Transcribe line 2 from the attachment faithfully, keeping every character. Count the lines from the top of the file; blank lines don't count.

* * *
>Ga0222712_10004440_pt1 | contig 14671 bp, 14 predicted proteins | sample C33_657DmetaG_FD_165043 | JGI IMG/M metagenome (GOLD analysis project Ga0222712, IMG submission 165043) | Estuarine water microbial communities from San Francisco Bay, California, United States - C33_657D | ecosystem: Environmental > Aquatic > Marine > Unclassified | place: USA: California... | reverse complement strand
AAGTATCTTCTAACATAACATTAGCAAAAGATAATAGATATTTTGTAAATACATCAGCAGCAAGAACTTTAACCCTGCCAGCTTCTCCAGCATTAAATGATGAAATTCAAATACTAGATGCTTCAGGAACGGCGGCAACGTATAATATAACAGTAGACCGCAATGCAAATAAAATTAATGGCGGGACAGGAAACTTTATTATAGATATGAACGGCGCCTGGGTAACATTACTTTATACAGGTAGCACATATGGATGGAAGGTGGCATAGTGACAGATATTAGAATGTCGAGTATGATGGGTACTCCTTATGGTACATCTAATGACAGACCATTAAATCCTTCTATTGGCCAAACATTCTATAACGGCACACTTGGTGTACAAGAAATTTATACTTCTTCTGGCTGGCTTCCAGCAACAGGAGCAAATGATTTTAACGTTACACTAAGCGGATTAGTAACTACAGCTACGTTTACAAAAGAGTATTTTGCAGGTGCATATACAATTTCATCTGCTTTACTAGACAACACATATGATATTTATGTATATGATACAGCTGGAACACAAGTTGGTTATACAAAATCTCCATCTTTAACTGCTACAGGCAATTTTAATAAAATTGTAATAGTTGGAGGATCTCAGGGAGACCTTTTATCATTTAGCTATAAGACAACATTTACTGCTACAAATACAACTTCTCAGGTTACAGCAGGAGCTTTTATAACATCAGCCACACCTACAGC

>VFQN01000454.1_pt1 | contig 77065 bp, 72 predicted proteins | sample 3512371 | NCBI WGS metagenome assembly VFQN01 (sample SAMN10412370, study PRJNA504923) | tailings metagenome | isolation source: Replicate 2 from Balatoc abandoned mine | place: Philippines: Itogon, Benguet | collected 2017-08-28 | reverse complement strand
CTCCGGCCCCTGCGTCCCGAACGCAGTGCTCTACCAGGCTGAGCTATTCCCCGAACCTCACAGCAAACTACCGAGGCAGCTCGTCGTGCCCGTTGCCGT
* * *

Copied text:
AAGTATCTTCTAACATAACATTAGCAAAAGATAATAGATATTTTGTAAATACATCAGCAGCAAGAACTTTAACCCTGCCAGCTTCTCCAGCATTAAATGATGAAATTCAAATACTAGATGCTTCAGGAACGGCGGCAACGTATAATATAACAGTAGACCGCAATGCAAATAAAATTAATGGCGGGACAGGAAACTTTATTATAGATATGAACGGCGCCTGGGTAACATTACTTTATACAGGTAGCACATATGGATGGAAGGTGGCATAGTGACAGATATTAGAATGTCGAGTATGATGGGTACTCCTTATGGTACATCTAATGACAGACCATTAAATCCTTCTATTGGCCAAACATTCTATAACGGCACACTTGGTGTACAAGAAATTTATACTTCTTCTGGCTGGCTTCCAGCAACAGGAGCAAATGATTTTAACGTTACACTAAGCGGATTAGTAACTACAGCTACGTTTACAAAAGAGTATTTTGCAGGTGCATATACAATTTCATCTGCTTTACTAGACAACACATATGATATTTATGTATATGATACAGCTGGAACACAAGTTGGTTATACAAAATCTCCATCTTTAACTGCTACAGGCAATTTTAATAAAATTGTAATAGTTGGAGGATCTCAGGGAGACCTTTTATCATTTAGCTATAAGACAACATTTACTGCTACAAATACAACTTCTCAGGTTACAGCAGGAGCTTTTATAACATCAGCCACACCTACAGC